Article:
The data, from which the curves of FIG. 1 were plotted, were secured by melting two series of glasses, one seires composed of 20 percent Na2 O, 5-30% Al2 O3, and 75-50% SiO2, and the other 10% Na2 O, 5-30% Al2 O3 and 85-60% SiO2. In formulating these series of glasses, Al2 O3 was progressively increased at the expense of SiO2. Each melt of glass was drawn into quarter inch glass cane and the cane cut into four inch lengths. For each glass, a set of five cane samples was immersed in a potassium nitrate bath maintained at the temperature of about 380°C., the immersion time being for a period of 16 hours. The cane samples were then removed, cooled and adherent salt washed from their surface. Samples were abraded with 150 grit silicon carbide paper and strength measurements made on each cane as previously described. The calculated M.O.R. values thus obtained for each set of cane were averaged to obtain the values plotted.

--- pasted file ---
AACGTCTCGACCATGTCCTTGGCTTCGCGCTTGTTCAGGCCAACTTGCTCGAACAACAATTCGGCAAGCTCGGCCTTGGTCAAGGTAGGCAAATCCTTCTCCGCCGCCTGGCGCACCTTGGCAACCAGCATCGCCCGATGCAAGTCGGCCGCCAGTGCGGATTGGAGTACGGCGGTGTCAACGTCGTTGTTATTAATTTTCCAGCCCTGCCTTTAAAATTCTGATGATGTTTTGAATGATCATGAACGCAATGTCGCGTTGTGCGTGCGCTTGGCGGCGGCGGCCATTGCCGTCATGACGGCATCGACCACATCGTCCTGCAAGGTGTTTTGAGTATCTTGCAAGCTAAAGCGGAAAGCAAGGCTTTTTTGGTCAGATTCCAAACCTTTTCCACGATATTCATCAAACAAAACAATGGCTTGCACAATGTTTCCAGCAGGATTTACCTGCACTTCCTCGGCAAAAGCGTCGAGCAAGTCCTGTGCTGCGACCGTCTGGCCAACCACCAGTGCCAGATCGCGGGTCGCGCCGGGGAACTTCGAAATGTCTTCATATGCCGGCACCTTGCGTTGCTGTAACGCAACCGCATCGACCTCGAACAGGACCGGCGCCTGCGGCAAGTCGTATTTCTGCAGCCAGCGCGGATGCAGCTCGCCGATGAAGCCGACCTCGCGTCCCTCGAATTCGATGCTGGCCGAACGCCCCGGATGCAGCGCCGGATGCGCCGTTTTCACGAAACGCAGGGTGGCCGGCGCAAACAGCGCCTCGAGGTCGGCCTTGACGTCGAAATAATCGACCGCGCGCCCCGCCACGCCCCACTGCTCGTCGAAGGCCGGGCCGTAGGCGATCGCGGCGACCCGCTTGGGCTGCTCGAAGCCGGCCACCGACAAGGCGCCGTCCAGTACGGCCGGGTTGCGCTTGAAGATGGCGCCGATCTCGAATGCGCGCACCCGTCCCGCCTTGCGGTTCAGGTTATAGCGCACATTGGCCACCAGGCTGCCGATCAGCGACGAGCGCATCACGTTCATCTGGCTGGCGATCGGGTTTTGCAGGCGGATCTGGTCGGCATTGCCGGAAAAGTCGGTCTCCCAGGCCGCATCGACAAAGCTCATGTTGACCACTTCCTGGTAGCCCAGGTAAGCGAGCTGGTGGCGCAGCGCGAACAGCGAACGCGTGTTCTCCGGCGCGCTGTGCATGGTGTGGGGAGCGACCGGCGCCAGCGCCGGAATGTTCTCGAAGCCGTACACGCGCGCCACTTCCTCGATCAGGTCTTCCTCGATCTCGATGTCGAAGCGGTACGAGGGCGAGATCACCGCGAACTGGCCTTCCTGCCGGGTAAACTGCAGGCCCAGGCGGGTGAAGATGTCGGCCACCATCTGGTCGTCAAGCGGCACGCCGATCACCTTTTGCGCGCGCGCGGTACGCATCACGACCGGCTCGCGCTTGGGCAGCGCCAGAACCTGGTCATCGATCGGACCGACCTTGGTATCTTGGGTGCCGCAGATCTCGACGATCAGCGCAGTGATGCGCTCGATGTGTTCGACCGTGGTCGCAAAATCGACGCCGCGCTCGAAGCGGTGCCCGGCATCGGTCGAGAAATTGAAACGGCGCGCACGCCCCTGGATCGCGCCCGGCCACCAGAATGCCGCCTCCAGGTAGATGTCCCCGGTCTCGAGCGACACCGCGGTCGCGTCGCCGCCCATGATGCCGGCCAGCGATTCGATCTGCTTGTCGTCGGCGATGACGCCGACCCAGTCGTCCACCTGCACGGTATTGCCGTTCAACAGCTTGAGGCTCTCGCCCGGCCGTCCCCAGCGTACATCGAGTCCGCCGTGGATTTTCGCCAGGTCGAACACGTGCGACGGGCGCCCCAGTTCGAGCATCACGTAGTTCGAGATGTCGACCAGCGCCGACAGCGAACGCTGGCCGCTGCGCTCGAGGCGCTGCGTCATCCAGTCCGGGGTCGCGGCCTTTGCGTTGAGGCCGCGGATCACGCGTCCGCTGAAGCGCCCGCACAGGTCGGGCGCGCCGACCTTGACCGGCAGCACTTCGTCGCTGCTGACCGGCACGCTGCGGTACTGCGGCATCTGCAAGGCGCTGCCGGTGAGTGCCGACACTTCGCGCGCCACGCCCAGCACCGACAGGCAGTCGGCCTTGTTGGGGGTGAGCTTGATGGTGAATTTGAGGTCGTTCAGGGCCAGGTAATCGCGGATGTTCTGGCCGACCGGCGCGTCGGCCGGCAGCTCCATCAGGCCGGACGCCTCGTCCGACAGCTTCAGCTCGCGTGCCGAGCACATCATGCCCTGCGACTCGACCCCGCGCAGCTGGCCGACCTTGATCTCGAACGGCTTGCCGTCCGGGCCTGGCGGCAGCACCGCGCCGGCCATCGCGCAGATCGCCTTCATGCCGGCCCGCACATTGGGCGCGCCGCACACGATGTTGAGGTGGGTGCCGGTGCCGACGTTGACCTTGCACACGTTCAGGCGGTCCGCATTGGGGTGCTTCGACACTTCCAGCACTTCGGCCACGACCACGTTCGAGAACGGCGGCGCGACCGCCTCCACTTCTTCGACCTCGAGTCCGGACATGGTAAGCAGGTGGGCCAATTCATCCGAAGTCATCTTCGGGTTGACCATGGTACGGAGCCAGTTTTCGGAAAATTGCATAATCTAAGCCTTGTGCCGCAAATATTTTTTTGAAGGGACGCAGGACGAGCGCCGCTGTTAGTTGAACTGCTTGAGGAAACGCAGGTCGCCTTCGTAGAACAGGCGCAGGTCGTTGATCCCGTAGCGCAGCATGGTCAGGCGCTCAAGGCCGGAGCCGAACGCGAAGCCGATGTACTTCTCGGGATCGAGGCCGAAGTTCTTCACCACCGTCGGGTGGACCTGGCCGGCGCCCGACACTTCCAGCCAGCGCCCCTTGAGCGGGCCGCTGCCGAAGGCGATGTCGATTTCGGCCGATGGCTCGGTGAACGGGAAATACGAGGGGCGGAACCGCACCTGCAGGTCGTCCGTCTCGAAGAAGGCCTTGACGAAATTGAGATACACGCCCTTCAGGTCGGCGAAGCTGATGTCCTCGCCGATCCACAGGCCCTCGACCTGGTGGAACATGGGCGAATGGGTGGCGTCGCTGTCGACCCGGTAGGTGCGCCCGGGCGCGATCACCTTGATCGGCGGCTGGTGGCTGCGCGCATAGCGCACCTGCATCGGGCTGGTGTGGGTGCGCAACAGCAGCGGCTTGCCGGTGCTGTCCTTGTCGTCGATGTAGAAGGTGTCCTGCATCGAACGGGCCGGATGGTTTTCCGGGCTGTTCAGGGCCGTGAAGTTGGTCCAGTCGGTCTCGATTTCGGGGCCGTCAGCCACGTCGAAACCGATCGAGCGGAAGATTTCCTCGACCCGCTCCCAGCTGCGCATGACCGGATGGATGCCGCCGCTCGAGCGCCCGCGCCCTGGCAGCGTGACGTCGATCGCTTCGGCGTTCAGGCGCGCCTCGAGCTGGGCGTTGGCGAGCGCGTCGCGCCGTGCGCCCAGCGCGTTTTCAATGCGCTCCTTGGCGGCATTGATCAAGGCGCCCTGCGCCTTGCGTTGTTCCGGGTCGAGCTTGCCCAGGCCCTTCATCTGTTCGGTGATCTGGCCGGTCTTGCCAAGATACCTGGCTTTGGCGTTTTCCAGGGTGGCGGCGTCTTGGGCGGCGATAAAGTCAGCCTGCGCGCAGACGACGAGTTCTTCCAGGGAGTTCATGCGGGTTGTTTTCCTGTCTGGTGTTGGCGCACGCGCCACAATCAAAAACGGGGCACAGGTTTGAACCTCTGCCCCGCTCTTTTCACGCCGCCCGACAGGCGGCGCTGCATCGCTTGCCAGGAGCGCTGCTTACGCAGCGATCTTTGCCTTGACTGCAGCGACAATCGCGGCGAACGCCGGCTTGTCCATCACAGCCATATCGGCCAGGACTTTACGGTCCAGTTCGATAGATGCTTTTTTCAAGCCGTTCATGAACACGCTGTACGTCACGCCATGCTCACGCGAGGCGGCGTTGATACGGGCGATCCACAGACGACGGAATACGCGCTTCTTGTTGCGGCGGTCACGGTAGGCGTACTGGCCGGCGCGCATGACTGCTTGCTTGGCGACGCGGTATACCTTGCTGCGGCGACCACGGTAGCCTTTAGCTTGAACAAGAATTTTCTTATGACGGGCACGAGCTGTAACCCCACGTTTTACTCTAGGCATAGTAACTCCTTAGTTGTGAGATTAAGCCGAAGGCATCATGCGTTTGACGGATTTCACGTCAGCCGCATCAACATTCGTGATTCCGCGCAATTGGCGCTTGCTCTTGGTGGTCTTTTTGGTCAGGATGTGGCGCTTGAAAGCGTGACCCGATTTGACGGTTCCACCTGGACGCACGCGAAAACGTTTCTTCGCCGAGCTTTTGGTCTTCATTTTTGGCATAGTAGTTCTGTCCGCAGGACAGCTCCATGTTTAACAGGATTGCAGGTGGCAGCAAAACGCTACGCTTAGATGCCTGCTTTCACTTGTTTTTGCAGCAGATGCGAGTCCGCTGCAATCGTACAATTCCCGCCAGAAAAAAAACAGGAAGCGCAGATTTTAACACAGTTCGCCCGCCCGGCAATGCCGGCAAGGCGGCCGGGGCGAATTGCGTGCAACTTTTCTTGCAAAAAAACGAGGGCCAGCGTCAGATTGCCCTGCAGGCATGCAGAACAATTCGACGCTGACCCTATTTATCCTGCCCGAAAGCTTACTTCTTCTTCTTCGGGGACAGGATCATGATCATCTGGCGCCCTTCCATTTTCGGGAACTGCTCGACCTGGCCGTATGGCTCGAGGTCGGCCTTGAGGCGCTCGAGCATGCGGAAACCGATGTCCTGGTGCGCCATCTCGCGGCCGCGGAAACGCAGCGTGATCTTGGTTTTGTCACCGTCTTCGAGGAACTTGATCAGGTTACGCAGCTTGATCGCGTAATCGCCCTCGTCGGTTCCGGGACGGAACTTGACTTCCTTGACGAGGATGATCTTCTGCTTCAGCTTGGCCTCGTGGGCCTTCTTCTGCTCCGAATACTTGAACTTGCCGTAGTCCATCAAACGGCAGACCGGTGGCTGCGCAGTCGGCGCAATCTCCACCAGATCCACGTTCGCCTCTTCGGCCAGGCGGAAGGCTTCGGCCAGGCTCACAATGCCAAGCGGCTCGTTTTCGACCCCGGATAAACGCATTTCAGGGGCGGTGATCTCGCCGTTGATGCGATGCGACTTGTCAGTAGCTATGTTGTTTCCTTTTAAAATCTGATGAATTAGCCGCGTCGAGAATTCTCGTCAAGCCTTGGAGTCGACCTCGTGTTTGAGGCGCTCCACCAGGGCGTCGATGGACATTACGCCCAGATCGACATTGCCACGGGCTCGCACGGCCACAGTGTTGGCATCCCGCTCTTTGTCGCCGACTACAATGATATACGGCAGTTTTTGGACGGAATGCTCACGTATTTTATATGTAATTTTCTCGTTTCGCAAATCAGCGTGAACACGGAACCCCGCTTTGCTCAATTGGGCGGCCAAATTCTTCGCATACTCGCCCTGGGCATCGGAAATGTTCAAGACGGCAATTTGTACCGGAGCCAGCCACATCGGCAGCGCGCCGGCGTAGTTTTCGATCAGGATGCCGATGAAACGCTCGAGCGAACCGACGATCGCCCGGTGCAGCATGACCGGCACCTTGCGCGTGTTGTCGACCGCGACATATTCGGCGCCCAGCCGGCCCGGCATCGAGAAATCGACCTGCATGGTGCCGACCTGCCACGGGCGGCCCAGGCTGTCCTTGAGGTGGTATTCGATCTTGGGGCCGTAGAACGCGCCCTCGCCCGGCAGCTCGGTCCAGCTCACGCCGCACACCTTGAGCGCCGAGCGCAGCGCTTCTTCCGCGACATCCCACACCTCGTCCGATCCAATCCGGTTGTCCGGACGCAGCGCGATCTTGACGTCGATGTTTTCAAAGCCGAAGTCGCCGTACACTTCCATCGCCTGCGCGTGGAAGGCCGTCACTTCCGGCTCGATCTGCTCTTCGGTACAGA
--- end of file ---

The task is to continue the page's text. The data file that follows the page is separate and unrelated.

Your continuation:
A corresponding set of glass compositions was formulated and melted wherein the Al2 O3 was held constant at 16 percent and Na2 O progressively increased at the expense of the third constituent SiO2, the Na2 O content varying from 5 to 30% and the SiO2 content varying from 79 to 54 percent in the series of glass melts. Cane samples were drawn, treated and tested in essentially identical manner to that described for the constant Na2 O content glasses. The average M.O.R. data thus obtained for each glass melt was plotted and provides the basis for the curve shown in FIG. 2.